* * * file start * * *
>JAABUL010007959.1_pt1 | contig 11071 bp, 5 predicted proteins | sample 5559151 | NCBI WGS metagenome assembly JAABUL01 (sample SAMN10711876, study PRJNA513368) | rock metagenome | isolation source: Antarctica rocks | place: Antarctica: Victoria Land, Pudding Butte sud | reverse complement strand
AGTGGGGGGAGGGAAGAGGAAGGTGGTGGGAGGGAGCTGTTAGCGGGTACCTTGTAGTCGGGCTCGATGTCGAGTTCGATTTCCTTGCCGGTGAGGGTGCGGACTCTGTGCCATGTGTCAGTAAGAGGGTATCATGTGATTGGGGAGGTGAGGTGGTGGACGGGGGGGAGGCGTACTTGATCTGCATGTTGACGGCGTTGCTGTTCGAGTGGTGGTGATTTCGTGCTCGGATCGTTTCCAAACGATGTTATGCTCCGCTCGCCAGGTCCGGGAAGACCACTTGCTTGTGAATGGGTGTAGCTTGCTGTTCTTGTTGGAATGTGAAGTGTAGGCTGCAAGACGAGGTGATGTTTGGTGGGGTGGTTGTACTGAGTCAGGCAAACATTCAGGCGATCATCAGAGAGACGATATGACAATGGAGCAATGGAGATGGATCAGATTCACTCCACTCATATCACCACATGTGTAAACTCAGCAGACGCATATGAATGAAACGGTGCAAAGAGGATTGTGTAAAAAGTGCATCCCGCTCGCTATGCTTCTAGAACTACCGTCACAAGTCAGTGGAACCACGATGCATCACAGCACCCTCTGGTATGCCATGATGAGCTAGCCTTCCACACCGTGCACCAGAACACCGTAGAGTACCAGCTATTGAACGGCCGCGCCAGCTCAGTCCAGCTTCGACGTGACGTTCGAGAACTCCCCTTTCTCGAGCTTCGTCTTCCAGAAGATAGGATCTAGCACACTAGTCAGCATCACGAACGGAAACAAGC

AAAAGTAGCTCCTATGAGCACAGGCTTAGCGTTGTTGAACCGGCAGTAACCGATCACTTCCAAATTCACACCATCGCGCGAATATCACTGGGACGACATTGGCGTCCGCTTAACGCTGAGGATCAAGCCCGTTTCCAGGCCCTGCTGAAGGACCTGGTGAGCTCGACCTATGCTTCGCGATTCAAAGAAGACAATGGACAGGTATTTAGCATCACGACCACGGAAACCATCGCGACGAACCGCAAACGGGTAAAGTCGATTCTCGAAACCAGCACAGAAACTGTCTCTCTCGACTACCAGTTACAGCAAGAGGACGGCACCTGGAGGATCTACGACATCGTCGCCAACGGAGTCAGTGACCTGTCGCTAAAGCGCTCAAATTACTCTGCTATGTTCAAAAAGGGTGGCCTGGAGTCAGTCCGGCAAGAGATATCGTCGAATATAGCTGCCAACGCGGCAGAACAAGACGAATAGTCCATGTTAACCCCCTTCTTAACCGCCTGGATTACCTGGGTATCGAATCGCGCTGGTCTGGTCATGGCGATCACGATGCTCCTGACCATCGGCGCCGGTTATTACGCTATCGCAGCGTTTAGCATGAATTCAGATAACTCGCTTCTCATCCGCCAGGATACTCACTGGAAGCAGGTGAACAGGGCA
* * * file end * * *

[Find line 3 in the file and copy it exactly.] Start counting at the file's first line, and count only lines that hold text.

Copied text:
AAAAGTAGCTCCTATGAGCACAGGCTTAGCGTTGTTGAACCGGCAGTAACCGATCACTTCCAAATTCACACCATCGCGCGAATATCACTGGGACGACATTGGCGTCCGCTTAACGCTGAGGATCAAGCCCGTTTCCAGGCCCTGCTGAAGGACCTGGTGAGCTCGACCTATGCTTCGCGATTCAAAGAAGACAATGGACAGGTATTTAGCATCACGACCACGGAAACCATCGCGACGAACCGCAAACGGGTAAAGTCGATTCTCGAAACCAGCACAGAAACTGTCTCTCTCGACTACCAGTTACAGCAAGAGGACGGCACCTGGAGGATCTACGACATCGTCGCCAACGGAGTCAGTGACCTGTCGCTAAAGCGCTCAAATTACTCTGCTATGTTCAAAAAGGGTGGCCTGGAGTCAGTCCGGCAAGAGATATCGTCGAATATAGCTGCCAACGCGGCAGAACAAGACGAATAGTCCATGTTAACCCCCTTCTTAACCGCCTGGATTACCTGGGTATCGAATCGCGCTGGTCTGGTCATGGCGATCACGATGCTCCTGACCATCGGCGCCGGTTATTACGCTATCGCAGCGTTTAGCATGAATTCAGATAACTCGCTTCTCATCCGCCAGGATACTCACTGGAAGCAGGTGAACAGGGCA